Pre-GPS, vets got to farm calls just fine with maps and written directions. Keep an updated map in each vehicle.

It might not be a good idea to send a veterinarian out alone on farm calls to new clients. Keep records of the people you work with at each farm so that if a vet arrives at the property of an existing client and something seems amiss, he or she can double-check identities before proceeding with the appointment.

Come and Go with Care

With all-hours emergencies and overnight clinic patients a reality of life, no doubt there are veterinarians, techs and other staff coming and going from the hospital all the time, and often by themselves. This is a potentially vulnerable situation, but the dangers can be lessened with planning and awareness.

Keep the parking lot well lit and remove landscaping elements around doors; these could offer a hiding place for a person with bad intent. When walking between the clinic and parking lot, “Walk with a purposeful stride, and spend as little time as possible in or around the vehicle. Scan your surroundings and project an alert and ‘heads-up’ image,” Kaminer suggested.

Once inside the clinic, keep shades drawn at night in offices and pharmacies. There’s no need to alert everyone outside that just one person is in the clinic. While impossible in barns, you can have locking barn doors so unwanted persons can’t gain access.

Just like having a check-in person for appointments, have one person designated for early arrivals, late closers and emergency appointments. That way a member of the team knows who should be in the building or on the road.

Be Discreet on the Road

It’s not hard to pick out an ambulatory vet when the “box” is on the back of the truck. And glancing in the window of an SUV can quickly tip off someone that drugs and valuables are within reach. Keep equipment and drugs locked in the storage compartment of the vehicle when they’re not being used.

Don’t let others know what you’re carrying. Keep the drug compartment locked at all times when it’s closed; that means you don’t just run in to grab a quick lunch and leave it unlocked! Mark your equipment with permanent identification and have a sign in the vehicle window signifying that equipment can be traced.

You don’t want to think something negative can happen while you’re on a farm call, but equipment and supplies can go missing there, too. Take careful inventory at the beginning and end of each day and don’t leave your supplies wide open and unattended.

Also be aware of the personnel dynamics on the farm as you drive in. If you arrive in the middle of an argument between two farm employees, feel free to remain in your vehicle until you ascertain whether the situation is becoming violent.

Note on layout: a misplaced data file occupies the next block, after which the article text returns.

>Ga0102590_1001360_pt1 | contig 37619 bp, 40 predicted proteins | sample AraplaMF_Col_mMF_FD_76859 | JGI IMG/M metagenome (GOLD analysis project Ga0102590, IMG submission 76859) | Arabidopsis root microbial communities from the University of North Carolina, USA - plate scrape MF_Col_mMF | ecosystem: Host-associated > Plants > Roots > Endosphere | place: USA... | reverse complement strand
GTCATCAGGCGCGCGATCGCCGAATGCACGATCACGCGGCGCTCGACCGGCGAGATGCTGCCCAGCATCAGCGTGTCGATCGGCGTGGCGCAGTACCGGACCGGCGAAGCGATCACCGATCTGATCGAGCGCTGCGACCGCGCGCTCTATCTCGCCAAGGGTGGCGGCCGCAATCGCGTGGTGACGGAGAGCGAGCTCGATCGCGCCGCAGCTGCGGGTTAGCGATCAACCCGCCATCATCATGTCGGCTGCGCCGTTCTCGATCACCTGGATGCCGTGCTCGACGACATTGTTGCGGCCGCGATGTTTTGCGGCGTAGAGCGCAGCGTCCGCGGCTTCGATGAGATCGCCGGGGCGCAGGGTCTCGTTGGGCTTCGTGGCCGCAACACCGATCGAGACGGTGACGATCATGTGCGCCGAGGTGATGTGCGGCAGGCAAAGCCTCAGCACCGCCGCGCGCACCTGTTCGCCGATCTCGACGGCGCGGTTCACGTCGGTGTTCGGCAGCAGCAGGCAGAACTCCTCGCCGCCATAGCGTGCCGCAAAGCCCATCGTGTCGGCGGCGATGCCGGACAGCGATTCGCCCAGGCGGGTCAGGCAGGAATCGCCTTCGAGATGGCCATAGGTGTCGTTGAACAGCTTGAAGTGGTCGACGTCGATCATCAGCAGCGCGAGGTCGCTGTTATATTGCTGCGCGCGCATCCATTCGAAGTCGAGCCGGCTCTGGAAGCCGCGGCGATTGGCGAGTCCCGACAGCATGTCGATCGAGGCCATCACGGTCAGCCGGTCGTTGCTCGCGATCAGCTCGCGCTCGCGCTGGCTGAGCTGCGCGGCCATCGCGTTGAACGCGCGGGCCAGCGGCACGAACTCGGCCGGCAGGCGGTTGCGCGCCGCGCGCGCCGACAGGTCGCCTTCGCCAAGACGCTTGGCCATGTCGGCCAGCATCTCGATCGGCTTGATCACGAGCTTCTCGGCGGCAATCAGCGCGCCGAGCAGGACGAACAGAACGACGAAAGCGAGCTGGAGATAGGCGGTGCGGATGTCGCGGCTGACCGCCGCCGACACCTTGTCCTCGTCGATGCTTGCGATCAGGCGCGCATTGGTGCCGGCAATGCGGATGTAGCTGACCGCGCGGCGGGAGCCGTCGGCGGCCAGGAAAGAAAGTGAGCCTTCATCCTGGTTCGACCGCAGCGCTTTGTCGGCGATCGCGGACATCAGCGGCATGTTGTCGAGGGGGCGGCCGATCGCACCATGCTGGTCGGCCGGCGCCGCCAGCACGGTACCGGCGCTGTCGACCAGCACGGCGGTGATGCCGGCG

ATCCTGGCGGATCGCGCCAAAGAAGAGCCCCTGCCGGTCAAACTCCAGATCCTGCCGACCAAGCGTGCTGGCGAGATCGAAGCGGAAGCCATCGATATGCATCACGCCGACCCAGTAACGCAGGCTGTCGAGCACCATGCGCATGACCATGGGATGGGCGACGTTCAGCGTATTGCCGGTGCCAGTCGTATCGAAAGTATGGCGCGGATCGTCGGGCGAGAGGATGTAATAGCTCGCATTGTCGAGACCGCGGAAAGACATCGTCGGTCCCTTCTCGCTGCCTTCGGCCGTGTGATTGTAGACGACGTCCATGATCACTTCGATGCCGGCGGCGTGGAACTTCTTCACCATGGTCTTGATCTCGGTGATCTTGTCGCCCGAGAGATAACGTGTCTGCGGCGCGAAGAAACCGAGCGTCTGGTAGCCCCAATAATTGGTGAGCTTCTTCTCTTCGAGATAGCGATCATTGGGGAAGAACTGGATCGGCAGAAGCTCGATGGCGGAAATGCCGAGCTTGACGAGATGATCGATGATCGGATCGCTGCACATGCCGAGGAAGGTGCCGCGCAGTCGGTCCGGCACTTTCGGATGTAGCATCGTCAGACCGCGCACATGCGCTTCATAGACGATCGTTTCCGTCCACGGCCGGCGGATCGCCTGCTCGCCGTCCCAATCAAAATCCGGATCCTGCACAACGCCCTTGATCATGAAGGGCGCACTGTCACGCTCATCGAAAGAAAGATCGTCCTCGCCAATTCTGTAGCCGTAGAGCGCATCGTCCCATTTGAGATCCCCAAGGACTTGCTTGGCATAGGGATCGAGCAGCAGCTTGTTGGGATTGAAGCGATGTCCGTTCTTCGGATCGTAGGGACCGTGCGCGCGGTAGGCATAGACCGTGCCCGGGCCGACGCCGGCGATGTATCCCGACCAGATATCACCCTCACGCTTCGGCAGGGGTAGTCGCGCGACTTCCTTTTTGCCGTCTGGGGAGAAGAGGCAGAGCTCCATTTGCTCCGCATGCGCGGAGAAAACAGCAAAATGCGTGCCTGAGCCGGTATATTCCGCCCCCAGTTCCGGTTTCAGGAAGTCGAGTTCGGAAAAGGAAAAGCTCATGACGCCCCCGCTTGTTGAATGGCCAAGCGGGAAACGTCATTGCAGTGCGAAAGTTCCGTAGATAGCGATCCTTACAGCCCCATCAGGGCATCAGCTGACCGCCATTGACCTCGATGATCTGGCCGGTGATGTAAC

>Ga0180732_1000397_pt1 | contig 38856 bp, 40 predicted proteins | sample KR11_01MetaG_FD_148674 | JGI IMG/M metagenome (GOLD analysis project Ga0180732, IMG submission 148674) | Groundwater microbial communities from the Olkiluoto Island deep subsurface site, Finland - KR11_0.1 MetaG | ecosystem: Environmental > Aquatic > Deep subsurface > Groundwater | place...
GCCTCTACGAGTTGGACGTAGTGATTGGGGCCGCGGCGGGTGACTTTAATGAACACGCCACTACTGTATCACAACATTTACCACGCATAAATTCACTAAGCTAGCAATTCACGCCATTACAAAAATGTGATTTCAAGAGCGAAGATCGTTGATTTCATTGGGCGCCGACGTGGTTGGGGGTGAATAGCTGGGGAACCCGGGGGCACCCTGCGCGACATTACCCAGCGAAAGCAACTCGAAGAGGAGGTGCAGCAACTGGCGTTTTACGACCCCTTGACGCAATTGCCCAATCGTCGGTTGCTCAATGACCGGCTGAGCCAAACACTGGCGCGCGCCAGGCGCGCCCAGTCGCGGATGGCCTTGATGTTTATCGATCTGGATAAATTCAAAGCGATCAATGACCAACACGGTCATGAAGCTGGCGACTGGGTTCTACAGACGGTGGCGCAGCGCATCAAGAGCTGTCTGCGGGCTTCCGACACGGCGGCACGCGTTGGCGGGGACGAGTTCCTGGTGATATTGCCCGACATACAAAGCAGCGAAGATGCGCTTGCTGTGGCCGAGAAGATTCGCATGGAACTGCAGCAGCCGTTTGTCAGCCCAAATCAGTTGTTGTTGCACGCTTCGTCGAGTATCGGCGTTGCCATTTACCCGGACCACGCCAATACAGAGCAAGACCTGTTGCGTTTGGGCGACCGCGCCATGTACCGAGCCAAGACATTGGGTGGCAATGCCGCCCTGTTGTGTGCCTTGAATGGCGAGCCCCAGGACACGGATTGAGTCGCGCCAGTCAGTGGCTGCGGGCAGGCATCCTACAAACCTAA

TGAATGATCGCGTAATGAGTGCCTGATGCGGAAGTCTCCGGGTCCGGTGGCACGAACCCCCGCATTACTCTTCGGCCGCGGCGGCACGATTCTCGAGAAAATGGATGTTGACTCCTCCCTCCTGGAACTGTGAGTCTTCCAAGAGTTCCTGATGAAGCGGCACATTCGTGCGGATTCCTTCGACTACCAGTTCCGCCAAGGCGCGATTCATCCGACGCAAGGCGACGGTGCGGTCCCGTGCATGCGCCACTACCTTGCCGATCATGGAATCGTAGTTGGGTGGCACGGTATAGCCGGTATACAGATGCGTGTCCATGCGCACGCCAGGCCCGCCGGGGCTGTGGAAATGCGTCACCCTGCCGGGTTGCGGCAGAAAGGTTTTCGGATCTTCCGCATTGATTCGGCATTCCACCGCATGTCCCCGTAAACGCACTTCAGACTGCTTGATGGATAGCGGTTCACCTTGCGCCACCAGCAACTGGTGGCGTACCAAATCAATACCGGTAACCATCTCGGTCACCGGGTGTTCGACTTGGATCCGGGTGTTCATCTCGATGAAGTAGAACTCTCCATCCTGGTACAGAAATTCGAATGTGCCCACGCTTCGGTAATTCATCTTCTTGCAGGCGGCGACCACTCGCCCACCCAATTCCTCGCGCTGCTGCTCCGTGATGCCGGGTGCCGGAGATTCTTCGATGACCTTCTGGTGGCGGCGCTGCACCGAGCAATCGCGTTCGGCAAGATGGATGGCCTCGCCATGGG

Carry Little Cash

Never mind the expensive pharmaceuticals and equipment in the vet truck, cash itself is motivation enough to target you for crime. Encourage farm call clients to settle their bills with the office directly rather than through the veterinarian (unless with a phone credit-card reader or by check). Post a sticker on the truck window that states cash is not carried in the vehicle.

If your clinic does cash transactions, get a drop safe in the office so you never have an abundance of accessible money. Make deposits daily. Post a small sign signifying this in your clinic window.

Reduce Violence Risks

Violence in the workplace is real. In a workplace such as a vet clinic that tends to run high on stress and can involve the emotions of outsiders, violent acts aren’t out of the question.

Provide the resources that staff members need to cope with work and life stress, offer a human resources system that helps to work out issues between employees, and encourage healthy work-life balance to reduce discord and the likelihood of outbursts and violence at work.

Preventing violence and outbursts from non-employees—be they partners of employees, clients or strangers—is more complicated. Train farm call and front desk staff to recognize the signs of an irritated person and how to alleviate the risks this person poses to himself and staff members. The National Institute for Occupational Safety and Health has information about reducing workplace violence and employers’ responsibilities to do so; go to cdc.gov and search for “occupational violence.”

Follow Your Gut

Encourage everyone to honor his or her instincts. That funny “gut feeling” is there for a reason. It’s better to look silly making a phone call for guidance or changing your plans based on a feeling than it is to put yourself in a negative situation when your intuition was telling you otherwise.

Dwyer also recommended that everyone read “Gift of Fear” by Galvin DeBecker, an acclaimed self-defense book about how to recognize when someone poses a threat to your safety.

You also can host a personal safety course for your staff and even your clients. Ask your local police department to recommend someone who teaches this type of course in your area.

Whether you allow concealed weapons on your property, in your clinic or in your practice vehicles is a personal decision. Understand the laws in your state that cover “conceal and carry” weapons before deciding you or your staff should be armed at work.

Take-Home Message

There’s no way to protect veterinarians and staff from every personal safety risk, but promoting awareness and having options determined ahead of time can help. Know what’s required of you as an employer, and give your staff the best information you can to keep everyone safe. And remember: Money, drugs and equipment can be replaced, but you can’t!